Speech synthesis, or the production of human speech by artificial means, has been around for more than 10 years. However, it is only in recent years that this health care technology has been gaining traction thanks to mobile devices, better digital recordings and lower costs for those who need it.
Film critic and historian Roger Ebert was, perhaps, the most prominent user of speech synthesis. A company in Edinburgh, Scotland, pieced together snippets of his movie commentaries throughout his career to make common phrases he could use in lieu of his lost speech following throat surgery. Since then, health care technology has taken this concept to another level.
Many companies record thousands of phrases, sentences and words to make speech samples customized to each customer. Speech synthesis takes a small vocal sample from the person's voice and then matches it to a donor voice; the donor is usually a relative. The patient doesn't even have to speak — just a simple "ahhh" sound may suffice to produce a viable recording. A high-tech process then blends the donor voice, which utters the thousands of phrases, with the patient's intonation.
Jessie Levine uses speech synthesis to communicate even after ALS gradually took away her voice. VocaliD, a tech company in Massachusetts, adapted Levine's sisters' voices to hers. Levine, 45, types a message into a text-to-speech device, and then her voice talks to people around her.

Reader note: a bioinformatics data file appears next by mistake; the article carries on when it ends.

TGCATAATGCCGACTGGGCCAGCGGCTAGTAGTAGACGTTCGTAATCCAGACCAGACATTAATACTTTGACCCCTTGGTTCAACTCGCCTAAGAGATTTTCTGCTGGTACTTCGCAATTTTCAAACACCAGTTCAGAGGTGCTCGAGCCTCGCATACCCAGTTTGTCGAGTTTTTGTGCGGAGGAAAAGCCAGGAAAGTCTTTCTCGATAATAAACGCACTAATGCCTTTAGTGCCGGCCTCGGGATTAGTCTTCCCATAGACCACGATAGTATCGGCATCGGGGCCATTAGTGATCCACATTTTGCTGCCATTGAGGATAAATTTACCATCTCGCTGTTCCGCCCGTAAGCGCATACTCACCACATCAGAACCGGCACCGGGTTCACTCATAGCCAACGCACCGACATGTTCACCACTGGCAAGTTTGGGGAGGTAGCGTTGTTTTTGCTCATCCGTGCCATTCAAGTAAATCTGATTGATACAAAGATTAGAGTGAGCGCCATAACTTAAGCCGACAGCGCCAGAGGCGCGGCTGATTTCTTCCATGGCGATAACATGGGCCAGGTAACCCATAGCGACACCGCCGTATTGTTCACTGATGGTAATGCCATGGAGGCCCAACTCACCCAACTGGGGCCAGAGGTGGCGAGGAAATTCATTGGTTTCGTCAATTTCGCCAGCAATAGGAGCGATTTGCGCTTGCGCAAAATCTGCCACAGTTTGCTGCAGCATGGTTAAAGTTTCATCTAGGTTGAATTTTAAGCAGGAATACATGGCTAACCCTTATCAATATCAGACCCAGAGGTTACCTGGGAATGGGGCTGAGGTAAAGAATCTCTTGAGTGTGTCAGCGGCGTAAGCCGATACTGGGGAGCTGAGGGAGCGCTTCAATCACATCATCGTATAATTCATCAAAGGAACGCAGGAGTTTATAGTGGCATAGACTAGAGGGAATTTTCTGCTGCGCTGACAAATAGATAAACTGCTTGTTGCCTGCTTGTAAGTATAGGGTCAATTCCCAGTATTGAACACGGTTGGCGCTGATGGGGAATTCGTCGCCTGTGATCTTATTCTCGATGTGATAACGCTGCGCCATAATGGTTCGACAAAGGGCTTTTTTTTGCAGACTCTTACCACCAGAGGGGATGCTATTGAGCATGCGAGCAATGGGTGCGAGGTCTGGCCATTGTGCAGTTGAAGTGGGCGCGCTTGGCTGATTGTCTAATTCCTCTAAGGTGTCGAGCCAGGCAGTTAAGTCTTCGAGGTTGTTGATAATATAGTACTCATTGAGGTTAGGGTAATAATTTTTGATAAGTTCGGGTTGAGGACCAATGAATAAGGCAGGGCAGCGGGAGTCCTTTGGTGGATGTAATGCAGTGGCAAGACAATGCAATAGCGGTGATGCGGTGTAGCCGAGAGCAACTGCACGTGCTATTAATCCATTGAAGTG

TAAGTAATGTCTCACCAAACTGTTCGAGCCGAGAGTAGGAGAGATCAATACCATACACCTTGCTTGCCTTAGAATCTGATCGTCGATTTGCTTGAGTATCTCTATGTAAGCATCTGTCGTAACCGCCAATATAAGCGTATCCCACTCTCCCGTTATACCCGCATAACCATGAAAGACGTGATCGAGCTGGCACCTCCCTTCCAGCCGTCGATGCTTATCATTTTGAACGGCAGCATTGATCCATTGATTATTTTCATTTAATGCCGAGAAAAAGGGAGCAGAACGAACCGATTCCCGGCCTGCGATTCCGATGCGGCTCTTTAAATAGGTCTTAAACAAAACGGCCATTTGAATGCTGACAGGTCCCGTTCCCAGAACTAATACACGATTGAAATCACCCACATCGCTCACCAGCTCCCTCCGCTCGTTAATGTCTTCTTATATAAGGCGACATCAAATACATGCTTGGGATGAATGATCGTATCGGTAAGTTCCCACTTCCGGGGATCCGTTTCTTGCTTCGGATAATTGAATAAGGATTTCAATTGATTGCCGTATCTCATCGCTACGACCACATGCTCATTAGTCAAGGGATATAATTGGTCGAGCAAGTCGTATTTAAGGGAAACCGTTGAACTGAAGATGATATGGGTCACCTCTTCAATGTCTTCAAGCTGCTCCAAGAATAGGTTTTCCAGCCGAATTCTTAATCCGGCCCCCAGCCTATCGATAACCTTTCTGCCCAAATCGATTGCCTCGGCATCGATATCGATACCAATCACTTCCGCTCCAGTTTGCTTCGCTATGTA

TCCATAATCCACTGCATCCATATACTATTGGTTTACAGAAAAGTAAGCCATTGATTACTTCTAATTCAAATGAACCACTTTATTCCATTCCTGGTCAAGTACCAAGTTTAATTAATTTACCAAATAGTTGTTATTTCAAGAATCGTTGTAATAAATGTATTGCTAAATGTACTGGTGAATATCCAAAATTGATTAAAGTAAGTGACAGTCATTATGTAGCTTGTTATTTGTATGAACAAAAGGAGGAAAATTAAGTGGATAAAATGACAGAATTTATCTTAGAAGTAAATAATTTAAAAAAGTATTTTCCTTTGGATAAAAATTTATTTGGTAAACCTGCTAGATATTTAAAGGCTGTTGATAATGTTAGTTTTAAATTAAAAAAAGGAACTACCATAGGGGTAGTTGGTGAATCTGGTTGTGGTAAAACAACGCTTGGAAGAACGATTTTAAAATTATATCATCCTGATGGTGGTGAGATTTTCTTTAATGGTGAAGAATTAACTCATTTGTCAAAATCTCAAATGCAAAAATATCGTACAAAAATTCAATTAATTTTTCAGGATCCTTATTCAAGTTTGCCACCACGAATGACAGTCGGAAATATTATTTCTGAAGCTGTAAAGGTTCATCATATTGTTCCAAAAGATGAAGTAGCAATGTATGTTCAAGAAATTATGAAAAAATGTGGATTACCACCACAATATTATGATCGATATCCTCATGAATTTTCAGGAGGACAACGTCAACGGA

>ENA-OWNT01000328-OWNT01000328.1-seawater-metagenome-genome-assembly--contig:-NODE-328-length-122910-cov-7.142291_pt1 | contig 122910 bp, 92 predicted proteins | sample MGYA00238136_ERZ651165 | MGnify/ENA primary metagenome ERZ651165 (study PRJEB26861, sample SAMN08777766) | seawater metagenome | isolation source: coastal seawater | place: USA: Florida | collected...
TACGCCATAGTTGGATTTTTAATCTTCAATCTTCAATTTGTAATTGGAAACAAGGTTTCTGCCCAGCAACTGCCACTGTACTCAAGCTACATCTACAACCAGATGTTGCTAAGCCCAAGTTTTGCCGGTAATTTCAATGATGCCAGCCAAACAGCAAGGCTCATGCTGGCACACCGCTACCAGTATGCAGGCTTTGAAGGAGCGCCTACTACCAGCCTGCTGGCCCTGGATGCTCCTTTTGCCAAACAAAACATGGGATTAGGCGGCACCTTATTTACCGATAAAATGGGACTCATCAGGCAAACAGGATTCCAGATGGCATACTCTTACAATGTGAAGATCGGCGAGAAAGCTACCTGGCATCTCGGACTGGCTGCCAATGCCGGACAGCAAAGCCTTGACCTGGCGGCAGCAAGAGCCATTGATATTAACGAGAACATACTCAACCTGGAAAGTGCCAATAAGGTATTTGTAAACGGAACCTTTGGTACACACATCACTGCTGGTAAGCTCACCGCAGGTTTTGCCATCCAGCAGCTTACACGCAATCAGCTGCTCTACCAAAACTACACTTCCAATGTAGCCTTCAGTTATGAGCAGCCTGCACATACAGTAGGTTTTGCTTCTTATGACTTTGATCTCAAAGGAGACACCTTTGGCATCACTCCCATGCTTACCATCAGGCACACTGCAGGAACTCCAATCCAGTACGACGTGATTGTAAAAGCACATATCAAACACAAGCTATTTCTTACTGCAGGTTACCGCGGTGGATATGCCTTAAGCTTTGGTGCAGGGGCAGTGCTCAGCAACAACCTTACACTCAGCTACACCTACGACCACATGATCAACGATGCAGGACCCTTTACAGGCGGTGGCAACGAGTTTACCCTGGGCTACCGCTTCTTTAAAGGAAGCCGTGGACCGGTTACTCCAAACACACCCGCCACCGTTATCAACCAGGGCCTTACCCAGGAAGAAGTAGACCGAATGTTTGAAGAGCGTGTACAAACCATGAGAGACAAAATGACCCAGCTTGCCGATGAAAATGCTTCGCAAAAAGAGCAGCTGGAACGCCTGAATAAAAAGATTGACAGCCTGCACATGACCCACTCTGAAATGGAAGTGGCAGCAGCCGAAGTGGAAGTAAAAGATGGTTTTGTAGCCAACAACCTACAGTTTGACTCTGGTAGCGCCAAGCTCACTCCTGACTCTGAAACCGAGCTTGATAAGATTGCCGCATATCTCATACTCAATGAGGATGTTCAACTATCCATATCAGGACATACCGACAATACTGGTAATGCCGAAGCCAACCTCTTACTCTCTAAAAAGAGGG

One of VocaliD's first customers was 17-year-old Delaney Supple of Needham, Massachusetts. Supple was born with cerebral palsy and used a generic computer voice to speak until VocaliD used her brother's voice to augment her own. The young woman's mother, Erica, says the voice sounds like her son when he was younger.
The results are promising for speech synthesis. More than 14,000 people across the world have donated their voices to the company, a process that compiles 3,500 sentences in about six hours. Contemporary digital technology lets people record voices in remote locations and send files to Massachusetts without going into a formal recording studio. Mobile devices and tablet computers let patients create messages on the fly.
The firm created seven voices in 2015, and it expects to make seven more in 2016. As costs come down and more companies catch on, patients who have trouble speaking may finally have a voice despite medical maladies that rob them of their ability to talk.
Recreating someone's voice is part of a larger movement towards wearable technology in the health care field. Monitors, sensors and portable machines can transmit information to doctors, nurses and emergency personnel letting them know if they may need to take action. Wearable devices can save people's lives, but they can also make patients with certain medical conditions more comfortable.
Speech synthesis is another facet of the fast-changing world of medical technology. Millions of people stand to benefit from a higher quality of life thanks to new artificial voices, and millions more can live happier lives due to advances in technology within the industry.
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